The New York Times by JEREMY W. PETERS and NICHOLAS CONFESSORE - January 14, 2010
New York’s legislative leaders proposed their own ethics overhaul on Wednesday in an effort to restore public confidence in the wake of recent scandals that have exposed political corruption at the highest levels of power in Albany. The proposal, which would essentially remake the current system that polices the conduct of public officials, would require elected officials to disclose more about their outside income and face stricter oversight by investigative bodies that will have enhanced powers. But the plan was quickly criticized by the governor and others as falling short of what was needed because it would provide no independent oversight over the Legislature and would exclude many lawmakers from disclosing the names of their outside business clients. Gov. David A. Paterson, who last week offered a far more ambitious ethics proposal, denounced the plan, through a spokesman, as nothing more than “election-year window dressing,” and he signaled that he would veto the proposal its current form, throwing into doubt whether change was possible this year. Some government watchdog groups expressed similar reservations, saying the plan would do little to improve a political system that is often condemned as one of the nation’s most opaque and dysfunctional.
Under the proposed legislation, separate oversight bodies would be created to monitor the executive branch, the legislative branch and lobbyists. It was the plan to create two new legislative oversight commissions that drew the most criticism on Wednesday. The panels would consist entirely of members selected by legislative leaders, a provision that some, including members of the Paterson administration, said would render the commissions ineffective. “This proposal does nothing to address the underlying issues that have caused the people of New York to lose faith and trust in their government,” said the governor’s spokesman, Peter E. Kauffmann. Mr. Paterson, in his State of the State address last week, proposed a far more sweeping plan that would centralize ethics enforcement in Albany with a single independent commission responsible for enforcing the state’s campaign finance and ethics laws. Legislators acknowledged that their plan could have gone further, but insisted that the agreement represented the best hope for near-term progress, especially when it came to the difficult task of convincing rank-and-file lawmakers to vote for broader scrutiny of themselves. “This is what we know the members will vote for,” said Sheldon Silver, the Assembly speaker. Senator Daniel L. Squadron, a Democrat who represents Lower Manhattan and Brooklyn, said, “It is better to have a good bill than a perfect press release.”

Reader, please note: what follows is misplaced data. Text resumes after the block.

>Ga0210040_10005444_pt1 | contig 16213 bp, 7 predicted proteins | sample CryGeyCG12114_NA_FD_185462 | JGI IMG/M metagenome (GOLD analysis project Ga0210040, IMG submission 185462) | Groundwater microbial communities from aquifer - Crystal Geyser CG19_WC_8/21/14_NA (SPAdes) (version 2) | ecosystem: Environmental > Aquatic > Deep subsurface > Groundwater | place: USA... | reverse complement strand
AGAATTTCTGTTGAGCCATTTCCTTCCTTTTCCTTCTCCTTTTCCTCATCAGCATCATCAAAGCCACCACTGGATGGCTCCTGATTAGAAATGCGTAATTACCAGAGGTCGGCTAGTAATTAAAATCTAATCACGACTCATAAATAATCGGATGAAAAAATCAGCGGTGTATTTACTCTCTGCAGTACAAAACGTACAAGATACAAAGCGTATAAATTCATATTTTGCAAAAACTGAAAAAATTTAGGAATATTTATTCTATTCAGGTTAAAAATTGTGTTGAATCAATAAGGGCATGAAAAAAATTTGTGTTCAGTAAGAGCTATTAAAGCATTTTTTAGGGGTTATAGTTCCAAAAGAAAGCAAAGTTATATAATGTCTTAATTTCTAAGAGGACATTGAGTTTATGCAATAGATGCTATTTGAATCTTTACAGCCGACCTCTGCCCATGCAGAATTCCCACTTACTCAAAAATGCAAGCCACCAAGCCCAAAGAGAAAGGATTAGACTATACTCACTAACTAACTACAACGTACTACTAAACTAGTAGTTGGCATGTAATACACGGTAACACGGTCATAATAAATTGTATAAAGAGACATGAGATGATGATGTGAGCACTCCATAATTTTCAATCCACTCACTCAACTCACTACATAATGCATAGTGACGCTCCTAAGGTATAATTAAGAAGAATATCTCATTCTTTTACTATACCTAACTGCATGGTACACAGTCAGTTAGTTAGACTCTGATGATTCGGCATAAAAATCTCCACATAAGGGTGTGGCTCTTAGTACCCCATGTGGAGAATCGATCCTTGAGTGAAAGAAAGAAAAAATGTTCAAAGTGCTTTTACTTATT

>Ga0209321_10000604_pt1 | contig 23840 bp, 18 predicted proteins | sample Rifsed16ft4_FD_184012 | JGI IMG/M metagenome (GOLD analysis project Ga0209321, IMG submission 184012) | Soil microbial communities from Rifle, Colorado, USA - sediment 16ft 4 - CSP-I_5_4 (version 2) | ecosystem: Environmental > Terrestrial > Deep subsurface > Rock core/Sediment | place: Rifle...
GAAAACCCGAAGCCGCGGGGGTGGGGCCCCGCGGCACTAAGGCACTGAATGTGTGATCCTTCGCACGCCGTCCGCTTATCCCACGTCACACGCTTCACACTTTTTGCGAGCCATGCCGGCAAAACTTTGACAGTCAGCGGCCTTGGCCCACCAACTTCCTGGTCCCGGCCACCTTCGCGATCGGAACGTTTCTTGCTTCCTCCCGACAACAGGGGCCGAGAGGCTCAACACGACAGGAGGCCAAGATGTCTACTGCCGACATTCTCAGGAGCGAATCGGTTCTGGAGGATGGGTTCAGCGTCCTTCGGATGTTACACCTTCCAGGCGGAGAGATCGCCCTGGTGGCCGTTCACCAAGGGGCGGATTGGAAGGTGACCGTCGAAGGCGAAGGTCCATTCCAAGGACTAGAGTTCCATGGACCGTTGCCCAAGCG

Legislative oversight would be handled by two bodies. One would resemble the current Legislative Ethics Commission, which is made up of legislators and nonlegislators. The commission would be responsible for issuing advisory opinions on matters involving possible misconduct and imposing penalties. Its work would be supplemented by a new entity called the Legislative Office of Ethics Investigation, an investigative body composed of eight members appointed by the legislative leaders. Each of the four leaders would appoint two members, making the breakdown even between Republicans and Democrats. It would conduct investigations and forward its findings to the primary legislative commission. If its investigation determined there was wrongdoing, its findings would be made public even if the primary commission reached a different conclusion. The proposal would also make changes to other areas of state ethics law.
The current oversight arm responsible for investigating campaign finance irregularities, the Board of Elections, would be freed from restrictions that make it difficult to begin an investigation. Currently the law requires the approval of three of four board members to begin an investigation. The new regulations would instead require three votes to stop an investigation started by the board’s chief investigator. Those votes would then have to be made public. The plan would also require all lawmakers to publicly disclose their outside income by categories, the lowest being $1,000 to $5,000 and the highest more than $1 million.
But in what critics consider to be a major loophole, legislators who are lawyers — a significant portion of senators and Assembly members, including Mr. Silver and the Senate Democratic leader, John L. Sampson — would not have to disclose who their clients are and how much they are being paid. Instead, businesses and other entities that lobby state government would be required to disclose any significant payment made to a lawmaker for any purpose, including legal advice. The bill’s supporters said that such a provision would allow the public a more revealing view of lawmakers’ outside business dealings, including legal work that is otherwise exempt from scrutiny. While the disclosure requirements, like most elements of the plan announced on Wednesday, may not be as far-reaching as government watchdog groups had hoped for, some considered it an improvement on the status quo. “This bill allows us to put more dots on the page and connect some of those dots,” said Dick Dadey, executive director of Citizens Union. “It may not connect all the dots, but it shows us the relationships that have been previously hidden.”